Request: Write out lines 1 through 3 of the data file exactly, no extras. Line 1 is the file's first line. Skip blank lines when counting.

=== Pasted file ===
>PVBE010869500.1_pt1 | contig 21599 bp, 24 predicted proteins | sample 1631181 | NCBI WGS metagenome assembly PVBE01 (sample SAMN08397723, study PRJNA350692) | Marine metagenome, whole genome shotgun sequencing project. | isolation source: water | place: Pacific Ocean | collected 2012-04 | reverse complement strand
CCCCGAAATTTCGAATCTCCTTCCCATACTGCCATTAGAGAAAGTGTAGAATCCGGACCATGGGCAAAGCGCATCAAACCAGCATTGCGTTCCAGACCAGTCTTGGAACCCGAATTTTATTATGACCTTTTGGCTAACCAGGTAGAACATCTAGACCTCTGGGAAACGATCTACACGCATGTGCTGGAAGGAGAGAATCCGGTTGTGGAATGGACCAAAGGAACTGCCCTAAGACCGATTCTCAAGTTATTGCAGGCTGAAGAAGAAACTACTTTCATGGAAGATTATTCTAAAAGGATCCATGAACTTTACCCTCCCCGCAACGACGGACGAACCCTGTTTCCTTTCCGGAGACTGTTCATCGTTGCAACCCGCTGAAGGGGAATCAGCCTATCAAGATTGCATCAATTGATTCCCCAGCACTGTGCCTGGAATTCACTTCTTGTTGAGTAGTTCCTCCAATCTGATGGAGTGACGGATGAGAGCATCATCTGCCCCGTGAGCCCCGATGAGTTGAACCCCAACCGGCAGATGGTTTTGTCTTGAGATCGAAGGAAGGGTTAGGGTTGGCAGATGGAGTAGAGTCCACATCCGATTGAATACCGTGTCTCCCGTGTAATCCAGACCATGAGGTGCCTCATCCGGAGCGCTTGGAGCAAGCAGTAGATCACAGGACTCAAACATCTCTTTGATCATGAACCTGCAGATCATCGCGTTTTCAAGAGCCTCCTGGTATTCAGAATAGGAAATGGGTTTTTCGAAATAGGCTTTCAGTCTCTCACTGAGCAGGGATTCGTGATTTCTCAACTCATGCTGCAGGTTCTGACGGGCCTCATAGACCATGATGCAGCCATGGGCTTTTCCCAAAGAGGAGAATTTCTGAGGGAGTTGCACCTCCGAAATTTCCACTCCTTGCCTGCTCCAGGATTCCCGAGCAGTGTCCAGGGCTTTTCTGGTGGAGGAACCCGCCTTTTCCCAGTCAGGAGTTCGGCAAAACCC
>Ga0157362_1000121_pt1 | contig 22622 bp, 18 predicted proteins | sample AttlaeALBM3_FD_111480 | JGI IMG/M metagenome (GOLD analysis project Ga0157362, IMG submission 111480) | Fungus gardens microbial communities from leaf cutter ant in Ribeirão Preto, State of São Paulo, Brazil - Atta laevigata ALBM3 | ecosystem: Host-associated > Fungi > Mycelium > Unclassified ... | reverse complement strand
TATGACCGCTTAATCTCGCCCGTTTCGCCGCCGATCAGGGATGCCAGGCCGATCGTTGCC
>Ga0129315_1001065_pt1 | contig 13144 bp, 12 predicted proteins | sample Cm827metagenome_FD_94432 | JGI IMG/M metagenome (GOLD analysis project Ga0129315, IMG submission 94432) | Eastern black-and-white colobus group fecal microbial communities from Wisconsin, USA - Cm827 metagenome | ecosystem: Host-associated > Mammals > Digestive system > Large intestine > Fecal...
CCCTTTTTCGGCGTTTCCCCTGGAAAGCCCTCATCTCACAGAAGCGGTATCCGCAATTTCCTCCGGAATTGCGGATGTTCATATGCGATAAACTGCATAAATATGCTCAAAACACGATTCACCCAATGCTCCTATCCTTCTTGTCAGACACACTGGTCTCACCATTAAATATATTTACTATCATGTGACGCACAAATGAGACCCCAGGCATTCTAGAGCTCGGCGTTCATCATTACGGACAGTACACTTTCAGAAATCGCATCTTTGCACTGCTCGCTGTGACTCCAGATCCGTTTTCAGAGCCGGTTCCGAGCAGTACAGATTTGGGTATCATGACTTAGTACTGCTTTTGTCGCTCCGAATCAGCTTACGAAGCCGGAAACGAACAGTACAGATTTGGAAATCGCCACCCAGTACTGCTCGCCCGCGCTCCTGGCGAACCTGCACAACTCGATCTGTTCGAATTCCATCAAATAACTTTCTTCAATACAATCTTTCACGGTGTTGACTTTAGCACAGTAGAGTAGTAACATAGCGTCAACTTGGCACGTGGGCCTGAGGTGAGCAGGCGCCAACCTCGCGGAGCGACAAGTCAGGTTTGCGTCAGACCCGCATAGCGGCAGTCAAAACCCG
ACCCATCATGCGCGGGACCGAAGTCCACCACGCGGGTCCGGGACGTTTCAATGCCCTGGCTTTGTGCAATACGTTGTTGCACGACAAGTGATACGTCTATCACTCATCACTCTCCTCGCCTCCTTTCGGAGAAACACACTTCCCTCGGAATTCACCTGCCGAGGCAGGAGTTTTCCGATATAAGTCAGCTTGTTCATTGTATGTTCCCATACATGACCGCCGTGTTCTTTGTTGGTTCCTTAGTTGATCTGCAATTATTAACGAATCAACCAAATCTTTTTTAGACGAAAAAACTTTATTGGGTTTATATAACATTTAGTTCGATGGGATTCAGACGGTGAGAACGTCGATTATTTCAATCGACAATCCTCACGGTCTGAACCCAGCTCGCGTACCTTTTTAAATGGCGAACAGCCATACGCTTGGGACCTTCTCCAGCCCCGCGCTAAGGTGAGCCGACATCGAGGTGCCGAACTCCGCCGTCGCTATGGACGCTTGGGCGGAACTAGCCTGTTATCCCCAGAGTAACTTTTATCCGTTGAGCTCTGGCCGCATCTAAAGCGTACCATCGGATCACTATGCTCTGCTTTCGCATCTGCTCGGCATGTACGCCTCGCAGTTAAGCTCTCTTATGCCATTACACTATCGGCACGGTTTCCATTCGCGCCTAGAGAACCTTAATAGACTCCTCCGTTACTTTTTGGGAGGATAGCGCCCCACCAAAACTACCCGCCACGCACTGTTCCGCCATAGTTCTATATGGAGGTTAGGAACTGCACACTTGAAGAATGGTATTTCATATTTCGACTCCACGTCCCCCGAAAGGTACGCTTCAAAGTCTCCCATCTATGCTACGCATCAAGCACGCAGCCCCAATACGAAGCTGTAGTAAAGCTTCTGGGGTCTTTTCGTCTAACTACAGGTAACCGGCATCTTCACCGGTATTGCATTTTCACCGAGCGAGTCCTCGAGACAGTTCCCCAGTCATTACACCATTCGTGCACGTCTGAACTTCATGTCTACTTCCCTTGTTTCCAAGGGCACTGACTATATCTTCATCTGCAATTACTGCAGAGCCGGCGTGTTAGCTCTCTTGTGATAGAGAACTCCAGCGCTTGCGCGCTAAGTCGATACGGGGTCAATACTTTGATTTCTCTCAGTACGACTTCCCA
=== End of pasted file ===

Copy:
>PVBE010869500.1_pt1 | contig 21599 bp, 24 predicted proteins | sample 1631181 | NCBI WGS metagenome assembly PVBE01 (sample SAMN08397723, study PRJNA350692) | Marine metagenome, whole genome shotgun sequencing project. | isolation source: water | place: Pacific Ocean | collected 2012-04 | reverse complement strand
CCCCGAAATTTCGAATCTCCTTCCCATACTGCCATTAGAGAAAGTGTAGAATCCGGACCATGGGCAAAGCGCATCAAACCAGCATTGCGTTCCAGACCAGTCTTGGAACCCGAATTTTATTATGACCTTTTGGCTAACCAGGTAGAACATCTAGACCTCTGGGAAACGATCTACACGCATGTGCTGGAAGGAGAGAATCCGGTTGTGGAATGGACCAAAGGAACTGCCCTAAGACCGATTCTCAAGTTATTGCAGGCTGAAGAAGAAACTACTTTCATGGAAGATTATTCTAAAAGGATCCATGAACTTTACCCTCCCCGCAACGACGGACGAACCCTGTTTCCTTTCCGGAGACTGTTCATCGTTGCAACCCGCTGAAGGGGAATCAGCCTATCAAGATTGCATCAATTGATTCCCCAGCACTGTGCCTGGAATTCACTTCTTGTTGAGTAGTTCCTCCAATCTGATGGAGTGACGGATGAGAGCATCATCTGCCCCGTGAGCCCCGATGAGTTGAACCCCAACCGGCAGATGGTTTTGTCTTGAGATCGAAGGAAGGGTTAGGGTTGGCAGATGGAGTAGAGTCCACATCCGATTGAATACCGTGTCTCCCGTGTAATCCAGACCATGAGGTGCCTCATCCGGAGCGCTTGGAGCAAGCAGTAGATCACAGGACTCAAACATCTCTTTGATCATGAACCTGCAGATCATCGCGTTTTCAAGAGCCTCCTGGTATTCAGAATAGGAAATGGGTTTTTCGAAATAGGCTTTCAGTCTCTCACTGAGCAGGGATTCGTGATTTCTCAACTCATGCTGCAGGTTCTGACGGGCCTCATAGACCATGATGCAGCCATGGGCTTTTCCCAAAGAGGAGAATTTCTGAGGGAGTTGCACCTCCGAAATTTCCACTCCTTGCCTGCTCCAGGATTCCCGAGCAGTGTCCAGGGCTTTTCTGGTGGAGGAACCCGCCTTTTCCCAGTCAGGAGTTCGGCAAAACCC
>Ga0157362_1000121_pt1 | contig 22622 bp, 18 predicted proteins | sample AttlaeALBM3_FD_111480 | JGI IMG/M metagenome (GOLD analysis project Ga0157362, IMG submission 111480) | Fungus gardens microbial communities from leaf cutter ant in Ribeirão Preto, State of São Paulo, Brazil - Atta laevigata ALBM3 | ecosystem: Host-associated > Fungi > Mycelium > Unclassified ... | reverse complement strand